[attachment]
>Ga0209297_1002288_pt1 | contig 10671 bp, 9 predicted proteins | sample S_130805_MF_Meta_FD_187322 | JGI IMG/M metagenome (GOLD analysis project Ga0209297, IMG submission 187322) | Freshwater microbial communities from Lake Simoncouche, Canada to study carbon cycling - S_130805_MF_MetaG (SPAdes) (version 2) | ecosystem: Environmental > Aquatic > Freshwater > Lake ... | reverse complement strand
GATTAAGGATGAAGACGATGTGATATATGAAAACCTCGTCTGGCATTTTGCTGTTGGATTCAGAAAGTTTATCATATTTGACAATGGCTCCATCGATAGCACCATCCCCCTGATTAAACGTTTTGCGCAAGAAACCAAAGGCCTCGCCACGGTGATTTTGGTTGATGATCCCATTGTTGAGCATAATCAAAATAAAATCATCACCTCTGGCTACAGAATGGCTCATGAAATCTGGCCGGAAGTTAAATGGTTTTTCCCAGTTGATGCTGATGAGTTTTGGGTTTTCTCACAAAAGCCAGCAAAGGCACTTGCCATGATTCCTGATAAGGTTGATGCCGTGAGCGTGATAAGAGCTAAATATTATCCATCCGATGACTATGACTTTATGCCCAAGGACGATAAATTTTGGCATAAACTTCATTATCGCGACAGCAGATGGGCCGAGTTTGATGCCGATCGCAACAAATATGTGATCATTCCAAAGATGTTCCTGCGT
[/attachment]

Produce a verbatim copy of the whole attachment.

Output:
>Ga0209297_1002288_pt1 | contig 10671 bp, 9 predicted proteins | sample S_130805_MF_Meta_FD_187322 | JGI IMG/M metagenome (GOLD analysis project Ga0209297, IMG submission 187322) | Freshwater microbial communities from Lake Simoncouche, Canada to study carbon cycling - S_130805_MF_MetaG (SPAdes) (version 2) | ecosystem: Environmental > Aquatic > Freshwater > Lake ... | reverse complement strand
GATTAAGGATGAAGACGATGTGATATATGAAAACCTCGTCTGGCATTTTGCTGTTGGATTCAGAAAGTTTATCATATTTGACAATGGCTCCATCGATAGCACCATCCCCCTGATTAAACGTTTTGCGCAAGAAACCAAAGGCCTCGCCACGGTGATTTTGGTTGATGATCCCATTGTTGAGCATAATCAAAATAAAATCATCACCTCTGGCTACAGAATGGCTCATGAAATCTGGCCGGAAGTTAAATGGTTTTTCCCAGTTGATGCTGATGAGTTTTGGGTTTTCTCACAAAAGCCAGCAAAGGCACTTGCCATGATTCCTGATAAGGTTGATGCCGTGAGCGTGATAAGAGCTAAATATTATCCATCCGATGACTATGACTTTATGCCCAAGGACGATAAATTTTGGCATAAACTTCATTATCGCGACAGCAGATGGGCCGAGTTTGATGCCGATCGCAACAAATATGTGATCATTCCAAAGATGTTCCTGCGT